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Judging Others Hurts You

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Seth J. Gillihan, PhD - Blogs
By Seth J. Gillihan, PhDClinical psychologistSeptember 10, 2019

Whether silently disapproving or openly criticizing, our instinct to judge other people rears its head in countless ways. Like me, you’ve probably found yourself judging a person’s clothing, or parenting, or driving, or perhaps their lack of discipline, political views, home décor, choice of car, grammar—anything that can be criticized.

It’s eye-opening to start paying attention to how often you judge other people, even in a single day. And while these judgments aren’t kind to others, they may be doing more harm to you than to anyone else.

Here are some of the common downsides of judging others:

It Harms Your Relationships

When people know you’re judgmental, it puts up a barrier between you and them. They may be afraid to reveal things about themselves out of fear that you’ll judge them or badmouth them to other people. At the same time, you miss out on the possibility of finding connection and a shared humanity that transcends your differences.

It Feeds Self-Criticism

I once worked for a famously difficult boss, who was never shy about expressing her disapproval to and about others. Then one day when she made a mistake I saw the same hammer come down on herself, and saw so clearly that her words about others matched her internal self-criticism.

The more critical we are of others, the harsher we tend to be toward ourselves—it all comes from the same place. When you talk with someone who is constantly down on others, it’s almost a guarantee that they’re even more critical of themselves, at least internally. When we offer acceptance to others instead of criticism, we can more readily embrace ourselves.  

It Prevents Mindful Awareness

Practicing mindful presence involves not only being in the moment but opening to our reality just as it is—which includes letting go of judgments about others. When we’re evaluating people around us as “up or down,” good or bad, we’re stuck in a for-me-or-against-me mode. Thus we’re fundamentally judging this life, and telling ourselves it should be different than how it is.

As a result, we’re less able to step fully into the life we inhabit, and we miss out on all the benefits that come from mindful awareness, like less anxiety and greater fulfillment. Letting go of judgment can free us to experience presence more fully, with less unnecessary suffering.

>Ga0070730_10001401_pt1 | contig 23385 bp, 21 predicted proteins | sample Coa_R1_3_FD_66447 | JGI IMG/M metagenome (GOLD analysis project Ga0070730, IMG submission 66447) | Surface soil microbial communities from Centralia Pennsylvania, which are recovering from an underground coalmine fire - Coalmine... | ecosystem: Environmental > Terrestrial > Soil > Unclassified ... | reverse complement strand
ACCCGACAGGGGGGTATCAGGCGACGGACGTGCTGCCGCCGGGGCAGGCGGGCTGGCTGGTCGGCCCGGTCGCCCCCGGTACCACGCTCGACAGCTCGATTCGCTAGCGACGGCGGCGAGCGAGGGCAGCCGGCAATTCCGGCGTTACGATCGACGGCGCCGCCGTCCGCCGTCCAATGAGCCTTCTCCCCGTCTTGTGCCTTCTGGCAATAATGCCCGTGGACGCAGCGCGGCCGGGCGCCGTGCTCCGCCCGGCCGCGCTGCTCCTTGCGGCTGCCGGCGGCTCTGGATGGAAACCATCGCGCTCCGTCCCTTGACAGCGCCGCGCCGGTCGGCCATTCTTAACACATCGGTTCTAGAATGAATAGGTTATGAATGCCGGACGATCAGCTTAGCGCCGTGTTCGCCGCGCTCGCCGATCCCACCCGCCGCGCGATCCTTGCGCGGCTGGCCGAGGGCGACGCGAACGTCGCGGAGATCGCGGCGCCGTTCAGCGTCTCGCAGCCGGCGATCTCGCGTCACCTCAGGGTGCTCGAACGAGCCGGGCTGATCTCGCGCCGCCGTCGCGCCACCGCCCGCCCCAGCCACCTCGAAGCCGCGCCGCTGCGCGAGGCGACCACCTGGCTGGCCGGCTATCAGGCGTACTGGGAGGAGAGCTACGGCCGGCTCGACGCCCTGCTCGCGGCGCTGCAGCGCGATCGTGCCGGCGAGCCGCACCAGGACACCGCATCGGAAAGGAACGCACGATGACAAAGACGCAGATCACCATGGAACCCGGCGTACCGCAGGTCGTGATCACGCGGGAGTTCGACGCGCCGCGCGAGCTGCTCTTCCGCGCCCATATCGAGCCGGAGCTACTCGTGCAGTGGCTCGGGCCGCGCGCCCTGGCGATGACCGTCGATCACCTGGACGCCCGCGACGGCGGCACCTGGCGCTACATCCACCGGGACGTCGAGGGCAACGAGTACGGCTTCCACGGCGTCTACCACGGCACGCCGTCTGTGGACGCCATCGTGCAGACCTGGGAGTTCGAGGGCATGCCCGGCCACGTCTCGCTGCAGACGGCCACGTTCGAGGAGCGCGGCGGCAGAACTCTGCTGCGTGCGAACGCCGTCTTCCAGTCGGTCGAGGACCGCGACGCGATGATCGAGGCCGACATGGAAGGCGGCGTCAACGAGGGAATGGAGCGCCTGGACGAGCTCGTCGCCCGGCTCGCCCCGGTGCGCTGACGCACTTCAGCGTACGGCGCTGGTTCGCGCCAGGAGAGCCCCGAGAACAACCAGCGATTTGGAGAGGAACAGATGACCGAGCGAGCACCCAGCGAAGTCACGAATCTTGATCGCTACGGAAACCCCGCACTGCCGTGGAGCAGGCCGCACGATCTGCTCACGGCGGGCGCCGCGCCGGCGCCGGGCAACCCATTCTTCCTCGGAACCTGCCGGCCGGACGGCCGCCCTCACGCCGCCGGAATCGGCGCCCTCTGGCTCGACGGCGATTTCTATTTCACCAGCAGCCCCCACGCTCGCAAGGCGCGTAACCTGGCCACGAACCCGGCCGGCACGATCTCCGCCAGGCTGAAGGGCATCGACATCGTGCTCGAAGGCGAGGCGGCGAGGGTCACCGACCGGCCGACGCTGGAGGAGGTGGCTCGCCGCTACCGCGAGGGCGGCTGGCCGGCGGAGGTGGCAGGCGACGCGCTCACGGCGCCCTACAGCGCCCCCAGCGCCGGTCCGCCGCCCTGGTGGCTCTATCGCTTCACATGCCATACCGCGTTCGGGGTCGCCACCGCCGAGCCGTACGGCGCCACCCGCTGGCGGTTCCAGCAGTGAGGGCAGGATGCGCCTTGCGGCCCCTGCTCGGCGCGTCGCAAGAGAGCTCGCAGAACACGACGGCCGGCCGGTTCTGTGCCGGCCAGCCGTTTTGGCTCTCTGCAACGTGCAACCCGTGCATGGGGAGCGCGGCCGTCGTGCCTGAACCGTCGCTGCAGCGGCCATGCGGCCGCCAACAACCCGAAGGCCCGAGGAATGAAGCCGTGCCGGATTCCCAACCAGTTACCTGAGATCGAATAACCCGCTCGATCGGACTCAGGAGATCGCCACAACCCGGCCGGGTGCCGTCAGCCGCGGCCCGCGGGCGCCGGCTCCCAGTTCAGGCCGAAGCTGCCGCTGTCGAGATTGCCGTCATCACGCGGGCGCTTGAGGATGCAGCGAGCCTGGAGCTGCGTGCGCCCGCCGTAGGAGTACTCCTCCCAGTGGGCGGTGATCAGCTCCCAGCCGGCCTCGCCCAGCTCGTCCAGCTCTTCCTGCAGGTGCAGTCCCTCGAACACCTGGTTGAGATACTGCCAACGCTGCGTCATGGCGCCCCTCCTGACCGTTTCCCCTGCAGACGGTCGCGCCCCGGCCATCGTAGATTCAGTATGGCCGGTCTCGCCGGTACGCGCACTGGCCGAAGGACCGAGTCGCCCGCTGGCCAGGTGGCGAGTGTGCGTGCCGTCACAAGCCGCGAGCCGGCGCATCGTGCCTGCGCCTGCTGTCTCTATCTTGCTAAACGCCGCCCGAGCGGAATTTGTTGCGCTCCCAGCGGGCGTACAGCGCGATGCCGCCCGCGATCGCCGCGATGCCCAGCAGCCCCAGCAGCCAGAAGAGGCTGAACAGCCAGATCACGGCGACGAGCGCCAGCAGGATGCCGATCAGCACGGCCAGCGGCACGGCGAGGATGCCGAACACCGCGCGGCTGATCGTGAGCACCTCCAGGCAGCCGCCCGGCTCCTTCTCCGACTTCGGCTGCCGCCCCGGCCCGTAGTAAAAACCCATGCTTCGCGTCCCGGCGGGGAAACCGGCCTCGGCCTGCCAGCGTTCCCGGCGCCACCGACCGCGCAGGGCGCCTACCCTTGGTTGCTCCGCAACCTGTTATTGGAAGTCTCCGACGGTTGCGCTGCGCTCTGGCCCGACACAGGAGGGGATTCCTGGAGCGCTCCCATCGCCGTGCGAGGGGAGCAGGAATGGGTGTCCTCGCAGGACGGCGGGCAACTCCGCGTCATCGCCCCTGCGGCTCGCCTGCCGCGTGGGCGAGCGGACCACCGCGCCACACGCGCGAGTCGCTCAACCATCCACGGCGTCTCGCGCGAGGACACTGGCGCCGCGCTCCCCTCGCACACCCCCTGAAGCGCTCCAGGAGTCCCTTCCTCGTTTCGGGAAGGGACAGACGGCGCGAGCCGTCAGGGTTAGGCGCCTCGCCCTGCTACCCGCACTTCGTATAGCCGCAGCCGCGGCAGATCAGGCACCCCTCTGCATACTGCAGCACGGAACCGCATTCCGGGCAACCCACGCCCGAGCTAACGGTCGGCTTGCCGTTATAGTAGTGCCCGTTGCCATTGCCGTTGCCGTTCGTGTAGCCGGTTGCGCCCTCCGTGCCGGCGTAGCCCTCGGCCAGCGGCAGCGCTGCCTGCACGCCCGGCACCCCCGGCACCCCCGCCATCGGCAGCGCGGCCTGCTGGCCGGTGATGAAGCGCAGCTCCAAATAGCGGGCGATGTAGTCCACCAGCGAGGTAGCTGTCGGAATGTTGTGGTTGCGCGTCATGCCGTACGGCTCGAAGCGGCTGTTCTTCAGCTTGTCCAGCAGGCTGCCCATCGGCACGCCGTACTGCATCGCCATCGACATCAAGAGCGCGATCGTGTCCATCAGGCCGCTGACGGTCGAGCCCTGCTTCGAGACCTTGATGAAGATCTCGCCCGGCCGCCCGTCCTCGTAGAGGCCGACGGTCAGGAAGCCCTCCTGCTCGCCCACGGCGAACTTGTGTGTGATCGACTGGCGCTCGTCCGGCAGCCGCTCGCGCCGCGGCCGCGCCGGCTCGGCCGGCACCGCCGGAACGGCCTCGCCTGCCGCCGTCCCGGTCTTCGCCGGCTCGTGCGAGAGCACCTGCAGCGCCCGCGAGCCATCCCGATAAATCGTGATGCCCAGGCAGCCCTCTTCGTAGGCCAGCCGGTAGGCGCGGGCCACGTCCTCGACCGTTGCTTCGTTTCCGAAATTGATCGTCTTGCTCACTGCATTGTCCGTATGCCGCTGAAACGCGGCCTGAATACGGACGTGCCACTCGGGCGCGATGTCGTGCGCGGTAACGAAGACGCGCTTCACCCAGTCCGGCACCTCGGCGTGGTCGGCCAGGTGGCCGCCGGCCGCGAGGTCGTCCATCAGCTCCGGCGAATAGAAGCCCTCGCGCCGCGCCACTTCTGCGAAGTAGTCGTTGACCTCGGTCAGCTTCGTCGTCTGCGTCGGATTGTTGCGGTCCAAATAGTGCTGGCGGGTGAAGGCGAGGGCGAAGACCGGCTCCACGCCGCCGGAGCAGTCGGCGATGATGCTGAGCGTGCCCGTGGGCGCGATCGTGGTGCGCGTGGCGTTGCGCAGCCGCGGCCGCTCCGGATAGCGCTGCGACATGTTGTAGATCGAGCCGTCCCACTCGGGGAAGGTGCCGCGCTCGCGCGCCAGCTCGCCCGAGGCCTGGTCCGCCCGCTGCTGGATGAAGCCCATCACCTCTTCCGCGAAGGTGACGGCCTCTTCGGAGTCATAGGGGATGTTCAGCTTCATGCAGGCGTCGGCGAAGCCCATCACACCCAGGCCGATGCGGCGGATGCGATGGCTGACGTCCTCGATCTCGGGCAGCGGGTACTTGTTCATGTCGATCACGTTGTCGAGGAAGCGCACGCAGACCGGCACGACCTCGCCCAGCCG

It Blocks Personal Development

Criticism of others is often a substitute for acknowledging and addressing our own limitations, of which we’re at least partially aware. It’s hard to “clean up your side of the street,” as they say, when you’re focused on your neighbor’s. And whether consciously or not, that’s often our motivation for criticizing others—to escape, at least temporarily, our own negative judgments.

In a similar way, judging others externalizes your peace of mind, strengthening the common belief that the source of our happiness lies outside of ourselves. We’re unhappy, we tell ourselves, because of whatever we’re criticizing about the other person. But in fact, each of us is responsible for our own peace of mind, no matter what those around us may believe, do, or wear. As the ancient Stoics of Greece and Rome taught, true equanimity comes from focusing our energy only on things we can personally control.

It’s Just Not That Interesting

If you’ve spent much time with a constantly critical person, you know how tiresome it can get. It might be amusing at first, especially if the person is sassy and surprising in their criticisms (“No he didn’t!”). Then it quickly grows old, because no one likes listening to a steady stream of complaints about others. It’s wearying to the soul.

What’s much more interesting and attractive is the ability to find the good in someone that others might overlook.

Don’t Judge the Judging

Try not to judge yourself for being judgmental. It happens to everyone, and can even be automatic, arising as though with a mind of its own. When you notice a judgment, you can simply acknowledge it as a product of the mind, and then decide whether or not to identify with it.

For example, if you see a person’s dress and have the automatic thought, “Oh my God, that’s hideous,” you don’t have to buy into the storyline. You can choose instead to step out of that critical mode and open to a wider experience of the world around you. You can also decide not to give voice to that judgment; biting your tongue is probably discretion, not dishonesty.

Quieting the judgments also makes room for the powerful practice of extending lovingkindness and warm wishes to everyone around us (as in the Buddhist practice of metta meditation). Part of the beauty of this practice is that the glow of love that begins to emanate toward others also warms our own spirits. As we foster love for others instead of criticism, we can do the same for ourselves.

Here’s an invitation for you: What if, just for today, you decided in advance to practice seeing others with a loving eye, rather than a critical one? You might consider it an act of love not just for others, but also for yourself. (Adapted from A Mindful Year.)

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About the Author
Seth J. Gillihan, PhD

Seth J. Gillihan, PhD, is a licensed psychologist with a private practice in Haverford, PA. He is author of The CBT DeckRetrain Your Brain, and Cognitive Behavioral Therapy Made Simple, and co-author with Dr. Aria Campbell-Danesh of A Mindful Year: 365 Ways to Find Connection and the Sacred in Everyday Life. Dr. Gillihan hosts the weekly Think Act Be podcast, which features a wide range of conversation on living more fully.

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